Advertisement

Huge spike in catalytic converter thefts reported across Lubbock this year

Published: Apr. 14, 2022 at 7:06 PM CDT
Email This Link
Share on Pinterest
Share on LinkedIn

LUBBOCK, Texas (KCBD) - It’s the latest crime wave to hit the Hub City, and everyone who owns a car is a potential target.

Thieves are climbing under vehicles, sometimes in broad daylight, to steal catalytic converters. The precious metals inside them can be worth thousands of dollars.

From January to March of 2021, 11 converters were reported stolen, according to Lubbock police. Over that same time period this year, there have been 84 thefts, nearly eight times as many.

It can happen in less than a minute according to LPD’s Public Information Officer Kasie Davis.

“In as little as 38 seconds,” Davis said.

Less than a minute spent, but thousands of dollars worth of damage done.

“The reality is, these criminals are hitting. They’re hitting quickly,” Davis said. “They’re taking those catalytic converters and moving on.”

Thieves are not after the converters as they are, but what they can get out of them in rhodium, platinum and palladium, precious metals found in catalytic converters, Davis said.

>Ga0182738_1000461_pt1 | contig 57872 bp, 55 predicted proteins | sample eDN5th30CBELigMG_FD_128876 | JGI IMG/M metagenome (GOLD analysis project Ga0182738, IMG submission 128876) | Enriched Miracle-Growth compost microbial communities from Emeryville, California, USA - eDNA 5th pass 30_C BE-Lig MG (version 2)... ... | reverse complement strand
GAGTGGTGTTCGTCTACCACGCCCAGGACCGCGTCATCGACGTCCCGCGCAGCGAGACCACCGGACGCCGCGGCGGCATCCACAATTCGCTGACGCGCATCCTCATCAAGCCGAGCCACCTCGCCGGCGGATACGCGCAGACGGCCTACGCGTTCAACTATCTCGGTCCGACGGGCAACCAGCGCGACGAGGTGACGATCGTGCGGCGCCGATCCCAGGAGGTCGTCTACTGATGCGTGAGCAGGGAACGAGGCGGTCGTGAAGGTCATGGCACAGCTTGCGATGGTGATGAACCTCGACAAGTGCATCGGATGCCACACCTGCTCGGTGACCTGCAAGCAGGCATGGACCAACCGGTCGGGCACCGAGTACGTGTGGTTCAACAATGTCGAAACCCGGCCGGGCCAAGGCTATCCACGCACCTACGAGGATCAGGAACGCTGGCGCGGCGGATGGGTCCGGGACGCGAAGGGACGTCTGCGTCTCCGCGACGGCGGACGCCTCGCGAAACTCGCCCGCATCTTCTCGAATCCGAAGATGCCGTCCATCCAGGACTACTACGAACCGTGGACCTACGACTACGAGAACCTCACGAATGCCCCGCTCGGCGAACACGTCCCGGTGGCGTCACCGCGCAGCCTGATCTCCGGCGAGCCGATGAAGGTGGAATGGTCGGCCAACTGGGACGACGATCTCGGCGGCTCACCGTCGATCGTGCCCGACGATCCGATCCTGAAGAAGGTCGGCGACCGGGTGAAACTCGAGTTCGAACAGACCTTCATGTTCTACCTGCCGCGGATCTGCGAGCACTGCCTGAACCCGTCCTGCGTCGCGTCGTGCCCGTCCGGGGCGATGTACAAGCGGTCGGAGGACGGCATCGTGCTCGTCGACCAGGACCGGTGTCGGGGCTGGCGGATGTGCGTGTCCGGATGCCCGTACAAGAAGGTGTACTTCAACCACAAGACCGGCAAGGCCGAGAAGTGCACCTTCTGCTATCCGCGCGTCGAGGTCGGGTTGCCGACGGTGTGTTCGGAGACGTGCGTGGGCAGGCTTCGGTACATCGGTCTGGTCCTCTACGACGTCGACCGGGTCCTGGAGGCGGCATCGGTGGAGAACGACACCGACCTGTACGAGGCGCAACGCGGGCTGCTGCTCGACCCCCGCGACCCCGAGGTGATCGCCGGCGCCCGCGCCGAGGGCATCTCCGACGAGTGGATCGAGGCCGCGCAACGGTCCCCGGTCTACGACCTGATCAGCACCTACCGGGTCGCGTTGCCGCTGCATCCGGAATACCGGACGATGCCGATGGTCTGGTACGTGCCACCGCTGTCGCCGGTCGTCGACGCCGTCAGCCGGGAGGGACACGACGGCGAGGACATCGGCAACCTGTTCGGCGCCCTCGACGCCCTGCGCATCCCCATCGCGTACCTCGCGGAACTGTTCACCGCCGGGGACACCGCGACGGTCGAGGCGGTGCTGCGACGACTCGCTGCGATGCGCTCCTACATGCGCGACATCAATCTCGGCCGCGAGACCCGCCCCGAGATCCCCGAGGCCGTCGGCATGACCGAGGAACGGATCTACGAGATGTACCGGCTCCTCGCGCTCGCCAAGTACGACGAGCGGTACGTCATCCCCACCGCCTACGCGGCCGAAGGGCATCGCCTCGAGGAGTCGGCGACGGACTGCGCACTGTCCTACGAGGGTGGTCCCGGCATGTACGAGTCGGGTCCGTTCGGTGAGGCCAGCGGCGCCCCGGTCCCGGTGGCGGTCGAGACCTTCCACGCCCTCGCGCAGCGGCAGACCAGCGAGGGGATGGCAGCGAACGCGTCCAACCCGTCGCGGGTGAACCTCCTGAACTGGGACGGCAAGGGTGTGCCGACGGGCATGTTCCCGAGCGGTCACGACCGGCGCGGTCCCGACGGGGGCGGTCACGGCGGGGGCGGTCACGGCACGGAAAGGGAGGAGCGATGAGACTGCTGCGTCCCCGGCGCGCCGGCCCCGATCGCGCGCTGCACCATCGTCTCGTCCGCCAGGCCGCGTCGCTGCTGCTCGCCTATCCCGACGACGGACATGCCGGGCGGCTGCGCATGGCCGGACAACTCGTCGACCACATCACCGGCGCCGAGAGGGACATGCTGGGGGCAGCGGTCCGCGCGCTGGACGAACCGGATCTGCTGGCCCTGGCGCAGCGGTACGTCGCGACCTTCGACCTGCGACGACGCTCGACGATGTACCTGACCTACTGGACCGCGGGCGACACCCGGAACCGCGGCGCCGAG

Today palladium is worth more than $2,000 per ounce. Rhodium is worth more than $19,000 as a shortage in supply is sending the value of those metals through the roof.

“Rhodium is more expensive than gold,” Scott Egert, owner of Scott’s Complete Car Care said. “So they’re robbing jewelry stores in their minds. You get a few together and they’re worth a lot of money.”

The number of thefts is rising fast.

“We’re just seeing tons of them daily,” Egert said.

KCBD contacted multiple salvage yards and part recycling businesses across the city, looking for somewhere to sell a catalytic converter.

We were met with one word in almost every instance. A simple “no.”

“Everybody wishes they knew where they were going with them. They’d catch them when they got there with them,” Egert said. “But the black market, I don’t know. Legitimate people aren’t buying them.”

Stealing a catalytic converter is now a state felony, but that’s not stopping the thieves

“So what we see that these thieves are doing is, they are essentially finding a fake VIN number and sticking that on the catalytic converter to be able to sell it,” Davis said.

Egert mentioned one local business that has multiple vehicles out of commission after they were hit.

“They got three box trucks,” Egert said. “Just went in and bam bam bam they’re gone with them.”

The cost for repairs is estimated at $10,000.

So how do you avoid being a victim? Davis and Egert had a similar response.

If you have a garage, use it. There are some parts you can purchase to shield your converter, but they aren’t perfect, and could cause damage to your car from heat buildup.

Egert said you can try to deter thieves, but in the end, if they want your converter bad enough, they’re likely going to get it.

Copyright 2022 KCBD. All rights reserved.